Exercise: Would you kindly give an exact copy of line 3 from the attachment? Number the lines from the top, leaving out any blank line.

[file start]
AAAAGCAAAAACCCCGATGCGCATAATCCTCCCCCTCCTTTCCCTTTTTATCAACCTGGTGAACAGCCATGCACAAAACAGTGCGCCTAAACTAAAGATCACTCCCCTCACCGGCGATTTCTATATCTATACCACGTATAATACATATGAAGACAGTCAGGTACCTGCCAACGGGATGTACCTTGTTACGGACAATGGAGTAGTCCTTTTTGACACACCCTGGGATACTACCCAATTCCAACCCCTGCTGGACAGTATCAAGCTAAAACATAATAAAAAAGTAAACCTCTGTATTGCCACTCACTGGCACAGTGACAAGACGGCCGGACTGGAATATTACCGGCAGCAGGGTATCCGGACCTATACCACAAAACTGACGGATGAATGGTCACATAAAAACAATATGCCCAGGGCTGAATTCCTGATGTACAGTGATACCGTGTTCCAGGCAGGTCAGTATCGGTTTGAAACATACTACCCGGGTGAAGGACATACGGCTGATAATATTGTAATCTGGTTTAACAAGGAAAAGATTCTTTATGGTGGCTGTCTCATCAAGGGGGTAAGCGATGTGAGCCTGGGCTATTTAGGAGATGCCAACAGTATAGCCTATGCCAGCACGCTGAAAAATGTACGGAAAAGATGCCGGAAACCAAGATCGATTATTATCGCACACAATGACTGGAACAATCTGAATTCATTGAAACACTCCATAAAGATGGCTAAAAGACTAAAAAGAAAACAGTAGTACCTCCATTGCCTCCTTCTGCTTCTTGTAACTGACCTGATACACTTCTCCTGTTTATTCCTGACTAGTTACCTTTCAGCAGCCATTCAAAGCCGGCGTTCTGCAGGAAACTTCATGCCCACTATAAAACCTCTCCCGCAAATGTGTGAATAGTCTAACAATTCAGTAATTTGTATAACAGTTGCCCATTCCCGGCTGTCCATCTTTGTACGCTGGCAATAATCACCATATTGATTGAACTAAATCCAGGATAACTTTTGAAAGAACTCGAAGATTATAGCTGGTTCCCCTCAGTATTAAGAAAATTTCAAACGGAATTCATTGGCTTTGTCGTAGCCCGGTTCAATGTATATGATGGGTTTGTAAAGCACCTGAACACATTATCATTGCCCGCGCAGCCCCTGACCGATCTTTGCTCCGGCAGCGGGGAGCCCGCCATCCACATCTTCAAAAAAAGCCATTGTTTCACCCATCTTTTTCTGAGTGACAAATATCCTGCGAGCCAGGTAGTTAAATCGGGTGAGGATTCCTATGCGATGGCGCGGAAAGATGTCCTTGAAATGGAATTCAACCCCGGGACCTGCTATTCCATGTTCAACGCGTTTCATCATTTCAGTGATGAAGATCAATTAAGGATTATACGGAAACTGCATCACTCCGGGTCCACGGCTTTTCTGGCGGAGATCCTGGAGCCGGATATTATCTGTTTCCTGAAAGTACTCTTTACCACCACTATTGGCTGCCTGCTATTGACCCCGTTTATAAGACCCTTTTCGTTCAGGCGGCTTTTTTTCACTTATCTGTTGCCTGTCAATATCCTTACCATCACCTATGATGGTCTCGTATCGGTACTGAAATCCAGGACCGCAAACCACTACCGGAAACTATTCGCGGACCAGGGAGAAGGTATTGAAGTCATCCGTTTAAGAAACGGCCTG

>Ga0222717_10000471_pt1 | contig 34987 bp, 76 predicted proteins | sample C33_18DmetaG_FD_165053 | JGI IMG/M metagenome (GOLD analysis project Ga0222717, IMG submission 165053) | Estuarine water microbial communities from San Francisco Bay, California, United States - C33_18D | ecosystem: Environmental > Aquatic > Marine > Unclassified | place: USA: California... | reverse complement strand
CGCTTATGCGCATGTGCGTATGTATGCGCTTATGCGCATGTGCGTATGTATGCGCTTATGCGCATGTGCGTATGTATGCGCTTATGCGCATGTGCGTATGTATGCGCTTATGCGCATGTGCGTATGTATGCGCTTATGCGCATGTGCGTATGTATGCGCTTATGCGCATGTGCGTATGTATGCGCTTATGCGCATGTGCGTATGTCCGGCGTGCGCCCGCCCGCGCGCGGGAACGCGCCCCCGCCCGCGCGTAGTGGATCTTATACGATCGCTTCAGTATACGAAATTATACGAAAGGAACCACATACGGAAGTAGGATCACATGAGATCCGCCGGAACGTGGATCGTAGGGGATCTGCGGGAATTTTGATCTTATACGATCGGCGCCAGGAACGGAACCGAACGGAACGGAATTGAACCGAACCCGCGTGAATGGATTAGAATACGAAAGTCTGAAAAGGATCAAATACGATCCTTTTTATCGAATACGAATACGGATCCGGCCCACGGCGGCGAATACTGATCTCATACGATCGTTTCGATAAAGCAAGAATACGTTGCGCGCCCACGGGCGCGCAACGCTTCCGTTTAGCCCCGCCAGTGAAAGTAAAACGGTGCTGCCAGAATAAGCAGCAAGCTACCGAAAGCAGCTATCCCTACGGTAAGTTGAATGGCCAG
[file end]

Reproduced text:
CGCTTATGCGCATGTGCGTATGTATGCGCTTATGCGCATGTGCGTATGTATGCGCTTATGCGCATGTGCGTATGTATGCGCTTATGCGCATGTGCGTATGTATGCGCTTATGCGCATGTGCGTATGTATGCGCTTATGCGCATGTGCGTATGTATGCGCTTATGCGCATGTGCGTATGTATGCGCTTATGCGCATGTGCGTATGTCCGGCGTGCGCCCGCCCGCGCGCGGGAACGCGCCCCCGCCCGCGCGTAGTGGATCTTATACGATCGCTTCAGTATACGAAATTATACGAAAGGAACCACATACGGAAGTAGGATCACATGAGATCCGCCGGAACGTGGATCGTAGGGGATCTGCGGGAATTTTGATCTTATACGATCGGCGCCAGGAACGGAACCGAACGGAACGGAATTGAACCGAACCCGCGTGAATGGATTAGAATACGAAAGTCTGAAAAGGATCAAATACGATCCTTTTTATCGAATACGAATACGGATCCGGCCCACGGCGGCGAATACTGATCTCATACGATCGTTTCGATAAAGCAAGAATACGTTGCGCGCCCACGGGCGCGCAACGCTTCCGTTTAGCCCCGCCAGTGAAAGTAAAACGGTGCTGCCAGAATAAGCAGCAAGCTACCGAAAGCAGCTATCCCTACGGTAAGTTGAATGGCCAG